I don’t recall hearing it before. But I’ve heard the slogan “high value, low wastage research” a lot the last few days. And I think this one is more than just a catchphrase.
It should never be a rushed afterthought. An awful lot is riding on the quality of scientific abstracts. Most readers will rely on that summary, delving in no further. And a conference abstract,
What should scientific editors be able to do well? We would all be able to agree easily on some basics. Last year, a group led by David Moher and colleagues came to a
A paper recently dropped a trio of randomized trials of an infographic going head-to-head with text. The reaction to the performance of the infographic was interesting. A lot of people clearly have strong beliefs about
Over 500 science journal editors, publishers, and meta-researchers are gathered in Chicago for the 8th Peer Review Congress (#PRC8), a once-every-4-years researchfest about “enhancing the quality and credibility of science”. I’m live-blogging – you can catch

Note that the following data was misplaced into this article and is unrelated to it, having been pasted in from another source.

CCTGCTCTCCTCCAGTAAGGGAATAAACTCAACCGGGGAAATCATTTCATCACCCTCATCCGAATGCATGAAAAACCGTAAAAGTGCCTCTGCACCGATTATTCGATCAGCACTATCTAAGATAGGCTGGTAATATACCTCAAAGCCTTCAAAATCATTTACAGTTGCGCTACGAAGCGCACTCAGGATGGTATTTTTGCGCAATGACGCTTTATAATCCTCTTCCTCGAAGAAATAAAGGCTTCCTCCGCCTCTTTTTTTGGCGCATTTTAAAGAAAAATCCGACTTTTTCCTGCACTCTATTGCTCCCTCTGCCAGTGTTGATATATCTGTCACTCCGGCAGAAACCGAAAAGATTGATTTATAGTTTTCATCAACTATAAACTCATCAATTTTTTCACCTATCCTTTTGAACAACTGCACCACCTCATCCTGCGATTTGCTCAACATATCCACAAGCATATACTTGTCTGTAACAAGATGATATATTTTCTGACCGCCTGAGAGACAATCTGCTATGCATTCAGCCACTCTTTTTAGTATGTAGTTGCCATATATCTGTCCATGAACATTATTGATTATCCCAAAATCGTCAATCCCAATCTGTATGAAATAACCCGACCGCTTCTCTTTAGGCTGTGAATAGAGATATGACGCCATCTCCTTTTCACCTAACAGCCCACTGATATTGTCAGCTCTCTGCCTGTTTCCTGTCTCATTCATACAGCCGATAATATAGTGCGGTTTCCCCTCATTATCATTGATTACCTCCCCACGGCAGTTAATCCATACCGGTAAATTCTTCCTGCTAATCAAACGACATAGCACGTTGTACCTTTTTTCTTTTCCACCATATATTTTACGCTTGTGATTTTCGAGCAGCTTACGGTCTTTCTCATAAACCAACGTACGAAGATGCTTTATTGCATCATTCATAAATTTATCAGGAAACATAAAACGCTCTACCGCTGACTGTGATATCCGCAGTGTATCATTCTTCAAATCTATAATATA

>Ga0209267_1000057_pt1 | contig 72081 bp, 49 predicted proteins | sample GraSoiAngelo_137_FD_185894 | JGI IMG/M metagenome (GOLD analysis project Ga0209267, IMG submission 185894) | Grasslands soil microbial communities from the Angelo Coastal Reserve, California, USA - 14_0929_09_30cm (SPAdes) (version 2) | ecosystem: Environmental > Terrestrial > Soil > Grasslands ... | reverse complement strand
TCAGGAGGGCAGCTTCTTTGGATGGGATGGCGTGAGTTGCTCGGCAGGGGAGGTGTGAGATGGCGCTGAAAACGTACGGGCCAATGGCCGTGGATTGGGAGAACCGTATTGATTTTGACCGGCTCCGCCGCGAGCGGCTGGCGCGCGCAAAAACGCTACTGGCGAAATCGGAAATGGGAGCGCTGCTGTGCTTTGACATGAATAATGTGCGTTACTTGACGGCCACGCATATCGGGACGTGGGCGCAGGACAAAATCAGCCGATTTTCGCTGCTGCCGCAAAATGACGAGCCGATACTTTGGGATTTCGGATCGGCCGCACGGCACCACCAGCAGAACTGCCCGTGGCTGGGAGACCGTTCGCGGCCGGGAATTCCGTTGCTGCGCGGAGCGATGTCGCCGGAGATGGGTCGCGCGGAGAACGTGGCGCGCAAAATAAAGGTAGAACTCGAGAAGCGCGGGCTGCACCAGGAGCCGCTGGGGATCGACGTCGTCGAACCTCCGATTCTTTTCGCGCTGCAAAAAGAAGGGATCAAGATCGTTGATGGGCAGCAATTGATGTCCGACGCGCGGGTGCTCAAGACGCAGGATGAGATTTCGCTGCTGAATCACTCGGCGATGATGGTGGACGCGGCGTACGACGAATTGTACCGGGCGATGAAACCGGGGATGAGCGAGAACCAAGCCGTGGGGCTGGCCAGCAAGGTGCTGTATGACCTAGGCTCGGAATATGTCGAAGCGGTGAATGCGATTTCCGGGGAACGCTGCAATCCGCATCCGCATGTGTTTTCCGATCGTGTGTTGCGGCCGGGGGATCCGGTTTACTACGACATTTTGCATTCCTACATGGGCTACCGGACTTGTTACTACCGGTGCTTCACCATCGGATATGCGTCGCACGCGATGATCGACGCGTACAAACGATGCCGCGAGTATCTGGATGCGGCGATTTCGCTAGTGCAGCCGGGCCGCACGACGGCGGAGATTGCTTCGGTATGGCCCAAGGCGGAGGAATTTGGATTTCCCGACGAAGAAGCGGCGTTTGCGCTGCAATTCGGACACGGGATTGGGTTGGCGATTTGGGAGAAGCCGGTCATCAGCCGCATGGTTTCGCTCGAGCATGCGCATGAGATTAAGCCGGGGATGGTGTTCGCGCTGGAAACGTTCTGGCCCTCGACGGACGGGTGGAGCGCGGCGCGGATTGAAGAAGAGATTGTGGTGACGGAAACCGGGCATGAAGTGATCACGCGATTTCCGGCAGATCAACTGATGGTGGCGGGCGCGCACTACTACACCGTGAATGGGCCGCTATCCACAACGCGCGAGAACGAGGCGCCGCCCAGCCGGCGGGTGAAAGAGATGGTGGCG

Once every 4 years editors, publishers, and meta-researchers assemble in Chicago for the Peer Review Congress – an intense researchfest about “enhancing the quality and credibility of science”. I’m live-blogging day 1 – with the latest entries
My last post on the use of open science badges for articles set off a flurry of debate. There were some issues that I had touched on, but clearly could use more discussion –
The case of the missing neurological drug trials remains shrouded in mystery. Nearly 48,000 people took part in these trials for new drugs for multiple sclerosis, stroke, Alzheimer disease, migraine, epilepsy, insomnia, and Parkinson disease.
Many of them were watching the evening TV news on the BBC, with no idea of the blow that was about to hit. They were cancer patients at a center in Bristol, and
It’s not a new story, although “the reproducibility crisis” may seem to be. For life sciences, I think it started in the late 1950s. Large-scale problems in clinical research burst into the open in a very public